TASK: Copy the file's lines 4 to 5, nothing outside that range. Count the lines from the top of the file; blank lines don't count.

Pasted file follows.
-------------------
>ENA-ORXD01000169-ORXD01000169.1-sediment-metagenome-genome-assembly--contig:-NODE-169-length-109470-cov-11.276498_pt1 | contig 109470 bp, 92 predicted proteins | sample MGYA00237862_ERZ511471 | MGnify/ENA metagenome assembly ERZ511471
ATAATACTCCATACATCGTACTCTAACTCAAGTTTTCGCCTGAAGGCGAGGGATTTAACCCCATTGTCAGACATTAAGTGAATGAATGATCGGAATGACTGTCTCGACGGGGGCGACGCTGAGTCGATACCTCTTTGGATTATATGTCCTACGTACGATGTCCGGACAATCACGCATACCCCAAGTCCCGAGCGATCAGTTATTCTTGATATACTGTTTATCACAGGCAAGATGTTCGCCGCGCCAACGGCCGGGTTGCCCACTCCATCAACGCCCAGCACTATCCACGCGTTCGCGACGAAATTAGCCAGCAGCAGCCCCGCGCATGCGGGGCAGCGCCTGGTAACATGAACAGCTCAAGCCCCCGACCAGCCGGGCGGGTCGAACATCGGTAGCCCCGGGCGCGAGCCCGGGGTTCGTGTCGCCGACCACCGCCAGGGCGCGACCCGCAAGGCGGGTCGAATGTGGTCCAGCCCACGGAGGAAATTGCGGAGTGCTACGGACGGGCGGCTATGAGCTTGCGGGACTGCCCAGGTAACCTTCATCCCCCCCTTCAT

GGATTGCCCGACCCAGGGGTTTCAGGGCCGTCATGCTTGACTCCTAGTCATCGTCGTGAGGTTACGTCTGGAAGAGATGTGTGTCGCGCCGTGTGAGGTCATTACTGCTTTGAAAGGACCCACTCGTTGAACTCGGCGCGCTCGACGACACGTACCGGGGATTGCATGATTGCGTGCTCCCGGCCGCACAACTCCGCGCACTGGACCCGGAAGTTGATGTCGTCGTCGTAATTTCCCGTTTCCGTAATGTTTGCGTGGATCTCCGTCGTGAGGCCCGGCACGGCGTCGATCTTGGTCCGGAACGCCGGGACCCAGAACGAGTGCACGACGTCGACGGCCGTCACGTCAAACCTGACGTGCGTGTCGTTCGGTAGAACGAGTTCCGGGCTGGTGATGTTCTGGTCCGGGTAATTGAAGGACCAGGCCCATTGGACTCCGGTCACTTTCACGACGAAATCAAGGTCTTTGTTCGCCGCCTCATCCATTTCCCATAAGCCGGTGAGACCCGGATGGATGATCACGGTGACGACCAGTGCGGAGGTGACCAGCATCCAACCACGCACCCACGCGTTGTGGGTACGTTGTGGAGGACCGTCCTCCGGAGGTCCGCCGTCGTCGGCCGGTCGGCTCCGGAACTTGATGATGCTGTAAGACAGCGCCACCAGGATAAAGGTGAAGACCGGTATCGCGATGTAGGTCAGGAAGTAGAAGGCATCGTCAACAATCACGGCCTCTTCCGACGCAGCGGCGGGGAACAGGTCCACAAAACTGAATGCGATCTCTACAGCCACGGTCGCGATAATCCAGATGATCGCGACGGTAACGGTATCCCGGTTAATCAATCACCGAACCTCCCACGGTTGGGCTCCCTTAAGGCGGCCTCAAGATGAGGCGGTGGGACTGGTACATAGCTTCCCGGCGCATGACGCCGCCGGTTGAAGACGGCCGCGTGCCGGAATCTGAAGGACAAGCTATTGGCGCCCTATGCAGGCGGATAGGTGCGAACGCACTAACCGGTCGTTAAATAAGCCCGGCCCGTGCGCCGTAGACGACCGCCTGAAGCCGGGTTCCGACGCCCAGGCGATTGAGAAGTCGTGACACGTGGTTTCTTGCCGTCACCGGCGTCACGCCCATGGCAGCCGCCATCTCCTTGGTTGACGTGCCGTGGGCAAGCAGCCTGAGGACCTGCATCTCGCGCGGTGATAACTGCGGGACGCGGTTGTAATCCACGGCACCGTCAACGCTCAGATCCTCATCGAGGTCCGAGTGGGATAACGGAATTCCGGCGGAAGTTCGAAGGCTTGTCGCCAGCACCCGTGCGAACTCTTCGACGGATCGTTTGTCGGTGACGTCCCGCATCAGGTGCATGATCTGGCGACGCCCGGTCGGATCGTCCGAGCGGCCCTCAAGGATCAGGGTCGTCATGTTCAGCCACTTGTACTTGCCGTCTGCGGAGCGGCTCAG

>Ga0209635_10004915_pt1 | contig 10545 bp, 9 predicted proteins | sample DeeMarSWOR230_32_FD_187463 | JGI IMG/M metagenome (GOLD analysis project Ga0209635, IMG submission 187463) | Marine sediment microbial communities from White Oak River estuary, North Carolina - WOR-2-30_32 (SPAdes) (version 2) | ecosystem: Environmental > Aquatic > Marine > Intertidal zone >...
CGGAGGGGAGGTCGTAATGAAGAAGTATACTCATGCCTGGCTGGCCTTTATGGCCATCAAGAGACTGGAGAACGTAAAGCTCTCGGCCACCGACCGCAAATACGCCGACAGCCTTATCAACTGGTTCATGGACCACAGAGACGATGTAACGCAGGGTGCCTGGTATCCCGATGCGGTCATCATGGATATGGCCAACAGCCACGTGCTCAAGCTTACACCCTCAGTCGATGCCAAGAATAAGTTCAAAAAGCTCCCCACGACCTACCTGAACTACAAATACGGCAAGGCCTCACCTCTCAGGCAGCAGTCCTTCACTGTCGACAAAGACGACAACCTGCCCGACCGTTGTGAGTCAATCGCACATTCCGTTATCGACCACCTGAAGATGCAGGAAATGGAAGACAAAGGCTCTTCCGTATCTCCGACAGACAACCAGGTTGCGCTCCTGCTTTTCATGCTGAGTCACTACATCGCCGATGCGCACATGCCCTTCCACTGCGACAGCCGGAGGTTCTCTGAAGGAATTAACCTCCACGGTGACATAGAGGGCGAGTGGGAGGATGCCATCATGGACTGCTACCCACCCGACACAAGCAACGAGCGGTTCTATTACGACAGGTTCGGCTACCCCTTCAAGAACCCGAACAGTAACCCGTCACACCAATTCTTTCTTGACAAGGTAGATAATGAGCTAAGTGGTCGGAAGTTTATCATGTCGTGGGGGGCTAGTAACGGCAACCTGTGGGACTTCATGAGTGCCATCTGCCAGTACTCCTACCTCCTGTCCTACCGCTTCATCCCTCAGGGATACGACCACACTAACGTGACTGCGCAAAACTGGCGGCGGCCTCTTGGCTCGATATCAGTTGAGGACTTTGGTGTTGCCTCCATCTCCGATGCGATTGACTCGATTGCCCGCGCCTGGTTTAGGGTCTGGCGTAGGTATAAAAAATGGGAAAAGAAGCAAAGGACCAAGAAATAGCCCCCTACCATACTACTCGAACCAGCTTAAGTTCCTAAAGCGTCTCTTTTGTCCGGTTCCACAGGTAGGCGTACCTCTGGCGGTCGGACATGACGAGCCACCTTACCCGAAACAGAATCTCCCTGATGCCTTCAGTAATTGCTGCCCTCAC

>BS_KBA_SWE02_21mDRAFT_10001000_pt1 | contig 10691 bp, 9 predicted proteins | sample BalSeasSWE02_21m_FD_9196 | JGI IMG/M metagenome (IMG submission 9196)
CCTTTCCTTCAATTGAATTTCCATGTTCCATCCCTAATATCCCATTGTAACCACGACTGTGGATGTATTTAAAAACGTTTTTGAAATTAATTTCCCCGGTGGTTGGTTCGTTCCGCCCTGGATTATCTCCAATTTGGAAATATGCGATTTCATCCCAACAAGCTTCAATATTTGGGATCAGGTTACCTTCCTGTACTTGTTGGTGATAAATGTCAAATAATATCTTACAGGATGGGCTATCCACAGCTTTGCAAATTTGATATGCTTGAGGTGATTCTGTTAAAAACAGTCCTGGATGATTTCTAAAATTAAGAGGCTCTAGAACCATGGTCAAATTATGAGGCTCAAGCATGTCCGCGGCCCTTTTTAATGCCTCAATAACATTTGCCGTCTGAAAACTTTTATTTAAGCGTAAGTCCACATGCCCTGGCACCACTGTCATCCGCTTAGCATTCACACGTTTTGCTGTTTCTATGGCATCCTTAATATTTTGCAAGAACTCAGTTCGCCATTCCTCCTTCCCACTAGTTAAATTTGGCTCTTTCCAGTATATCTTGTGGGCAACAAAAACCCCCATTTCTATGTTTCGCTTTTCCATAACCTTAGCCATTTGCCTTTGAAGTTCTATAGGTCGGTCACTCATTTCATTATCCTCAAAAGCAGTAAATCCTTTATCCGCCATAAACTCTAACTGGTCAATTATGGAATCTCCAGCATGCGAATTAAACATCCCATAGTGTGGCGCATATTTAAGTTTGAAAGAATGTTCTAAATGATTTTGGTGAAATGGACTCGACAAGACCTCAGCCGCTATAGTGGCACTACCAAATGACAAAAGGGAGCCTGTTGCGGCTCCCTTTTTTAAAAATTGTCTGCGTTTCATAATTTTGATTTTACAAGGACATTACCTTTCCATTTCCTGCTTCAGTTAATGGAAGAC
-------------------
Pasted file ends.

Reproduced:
>Ga0209635_10004915_pt1 | contig 10545 bp, 9 predicted proteins | sample DeeMarSWOR230_32_FD_187463 | JGI IMG/M metagenome (GOLD analysis project Ga0209635, IMG submission 187463) | Marine sediment microbial communities from White Oak River estuary, North Carolina - WOR-2-30_32 (SPAdes) (version 2) | ecosystem: Environmental > Aquatic > Marine > Intertidal zone >...
CGGAGGGGAGGTCGTAATGAAGAAGTATACTCATGCCTGGCTGGCCTTTATGGCCATCAAGAGACTGGAGAACGTAAAGCTCTCGGCCACCGACCGCAAATACGCCGACAGCCTTATCAACTGGTTCATGGACCACAGAGACGATGTAACGCAGGGTGCCTGGTATCCCGATGCGGTCATCATGGATATGGCCAACAGCCACGTGCTCAAGCTTACACCCTCAGTCGATGCCAAGAATAAGTTCAAAAAGCTCCCCACGACCTACCTGAACTACAAATACGGCAAGGCCTCACCTCTCAGGCAGCAGTCCTTCACTGTCGACAAAGACGACAACCTGCCCGACCGTTGTGAGTCAATCGCACATTCCGTTATCGACCACCTGAAGATGCAGGAAATGGAAGACAAAGGCTCTTCCGTATCTCCGACAGACAACCAGGTTGCGCTCCTGCTTTTCATGCTGAGTCACTACATCGCCGATGCGCACATGCCCTTCCACTGCGACAGCCGGAGGTTCTCTGAAGGAATTAACCTCCACGGTGACATAGAGGGCGAGTGGGAGGATGCCATCATGGACTGCTACCCACCCGACACAAGCAACGAGCGGTTCTATTACGACAGGTTCGGCTACCCCTTCAAGAACCCGAACAGTAACCCGTCACACCAATTCTTTCTTGACAAGGTAGATAATGAGCTAAGTGGTCGGAAGTTTATCATGTCGTGGGGGGCTAGTAACGGCAACCTGTGGGACTTCATGAGTGCCATCTGCCAGTACTCCTACCTCCTGTCCTACCGCTTCATCCCTCAGGGATACGACCACACTAACGTGACTGCGCAAAACTGGCGGCGGCCTCTTGGCTCGATATCAGTTGAGGACTTTGGTGTTGCCTCCATCTCCGATGCGATTGACTCGATTGCCCGCGCCTGGTTTAGGGTCTGGCGTAGGTATAAAAAATGGGAAAAGAAGCAAAGGACCAAGAAATAGCCCCCTACCATACTACTCGAACCAGCTTAAGTTCCTAAAGCGTCTCTTTTGTCCGGTTCCACAGGTAGGCGTACCTCTGGCGGTCGGACATGACGAGCCACCTTACCCGAAACAGAATCTCCCTGATGCCTTCAGTAATTGCTGCCCTCAC